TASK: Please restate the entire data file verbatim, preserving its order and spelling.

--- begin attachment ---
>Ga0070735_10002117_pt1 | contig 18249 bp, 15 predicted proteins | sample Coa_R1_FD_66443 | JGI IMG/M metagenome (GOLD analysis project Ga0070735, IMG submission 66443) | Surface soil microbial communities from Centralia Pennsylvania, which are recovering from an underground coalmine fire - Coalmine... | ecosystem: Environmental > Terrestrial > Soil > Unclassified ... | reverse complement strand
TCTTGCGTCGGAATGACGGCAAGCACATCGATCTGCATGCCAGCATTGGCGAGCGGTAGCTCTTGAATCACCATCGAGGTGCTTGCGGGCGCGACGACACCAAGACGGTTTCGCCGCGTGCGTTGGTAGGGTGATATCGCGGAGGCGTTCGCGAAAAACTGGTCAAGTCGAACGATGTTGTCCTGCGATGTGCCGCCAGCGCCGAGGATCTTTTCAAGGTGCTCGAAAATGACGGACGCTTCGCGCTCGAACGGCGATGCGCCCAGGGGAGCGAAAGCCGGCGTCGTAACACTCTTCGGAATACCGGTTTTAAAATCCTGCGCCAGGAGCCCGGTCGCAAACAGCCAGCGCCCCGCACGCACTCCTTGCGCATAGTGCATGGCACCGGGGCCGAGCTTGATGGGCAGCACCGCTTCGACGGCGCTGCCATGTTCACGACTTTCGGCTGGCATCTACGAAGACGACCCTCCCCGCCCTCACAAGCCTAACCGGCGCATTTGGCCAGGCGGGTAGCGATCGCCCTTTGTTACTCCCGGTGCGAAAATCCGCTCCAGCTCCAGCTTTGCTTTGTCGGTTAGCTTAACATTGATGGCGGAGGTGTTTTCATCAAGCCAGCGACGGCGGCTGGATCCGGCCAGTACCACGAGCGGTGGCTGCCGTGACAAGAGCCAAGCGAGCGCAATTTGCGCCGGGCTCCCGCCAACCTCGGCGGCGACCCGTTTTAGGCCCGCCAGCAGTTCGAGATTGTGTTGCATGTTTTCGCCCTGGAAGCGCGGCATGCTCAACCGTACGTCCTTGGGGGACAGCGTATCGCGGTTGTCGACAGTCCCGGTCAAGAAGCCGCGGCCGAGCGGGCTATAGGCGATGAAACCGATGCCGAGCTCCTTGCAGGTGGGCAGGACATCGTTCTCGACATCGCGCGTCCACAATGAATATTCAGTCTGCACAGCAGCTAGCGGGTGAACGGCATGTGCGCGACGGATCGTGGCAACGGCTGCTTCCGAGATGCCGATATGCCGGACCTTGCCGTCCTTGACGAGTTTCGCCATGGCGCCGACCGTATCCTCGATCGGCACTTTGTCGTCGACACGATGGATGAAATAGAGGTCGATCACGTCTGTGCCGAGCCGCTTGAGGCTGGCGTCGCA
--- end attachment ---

>Ga0070735_10002117_pt1 | contig 18249 bp, 15 predicted proteins | sample Coa_R1_FD_66443 | JGI IMG/M metagenome (GOLD analysis project Ga0070735, IMG submission 66443) | Surface soil microbial communities from Centralia Pennsylvania, which are recovering from an underground coalmine fire - Coalmine... | ecosystem: Environmental > Terrestrial > Soil > Unclassified ... | reverse complement strand
TCTTGCGTCGGAATGACGGCAAGCACATCGATCTGCATGCCAGCATTGGCGAGCGGTAGCTCTTGAATCACCATCGAGGTGCTTGCGGGCGCGACGACACCAAGACGGTTTCGCCGCGTGCGTTGGTAGGGTGATATCGCGGAGGCGTTCGCGAAAAACTGGTCAAGTCGAACGATGTTGTCCTGCGATGTGCCGCCAGCGCCGAGGATCTTTTCAAGGTGCTCGAAAATGACGGACGCTTCGCGCTCGAACGGCGATGCGCCCAGGGGAGCGAAAGCCGGCGTCGTAACACTCTTCGGAATACCGGTTTTAAAATCCTGCGCCAGGAGCCCGGTCGCAAACAGCCAGCGCCCCGCACGCACTCCTTGCGCATAGTGCATGGCACCGGGGCCGAGCTTGATGGGCAGCACCGCTTCGACGGCGCTGCCATGTTCACGACTTTCGGCTGGCATCTACGAAGACGACCCTCCCCGCCCTCACAAGCCTAACCGGCGCATTTGGCCAGGCGGGTAGCGATCGCCCTTTGTTACTCCCGGTGCGAAAATCCGCTCCAGCTCCAGCTTTGCTTTGTCGGTTAGCTTAACATTGATGGCGGAGGTGTTTTCATCAAGCCAGCGACGGCGGCTGGATCCGGCCAGTACCACGAGCGGTGGCTGCCGTGACAAGAGCCAAGCGAGCGCAATTTGCGCCGGGCTCCCGCCAACCTCGGCGGCGACCCGTTTTAGGCCCGCCAGCAGTTCGAGATTGTGTTGCATGTTTTCGCCCTGGAAGCGCGGCATGCTCAACCGTACGTCCTTGGGGGACAGCGTATCGCGGTTGTCGACAGTCCCGGTCAAGAAGCCGCGGCCGAGCGGGCTATAGGCGATGAAACCGATGCCGAGCTCCTTGCAGGTGGGCAGGACATCGTTCTCGACATCGCGCGTCCACAATGAATATTCAGTCTGCACAGCAGCTAGCGGGTGAACGGCATGTGCGCGACGGATCGTGGCAACGGCTGCTTCCGAGATGCCGATATGCCGGACCTTGCCGTCCTTGACGAGTTTCGCCATGGCGCCGACCGTATCCTCGATCGGCACTTTGTCGTCGACACGATGGATGAAATAGAGGTCGATCACGTCTGTGCCGAGCCGCTTGAGGCTGGCGTCGCA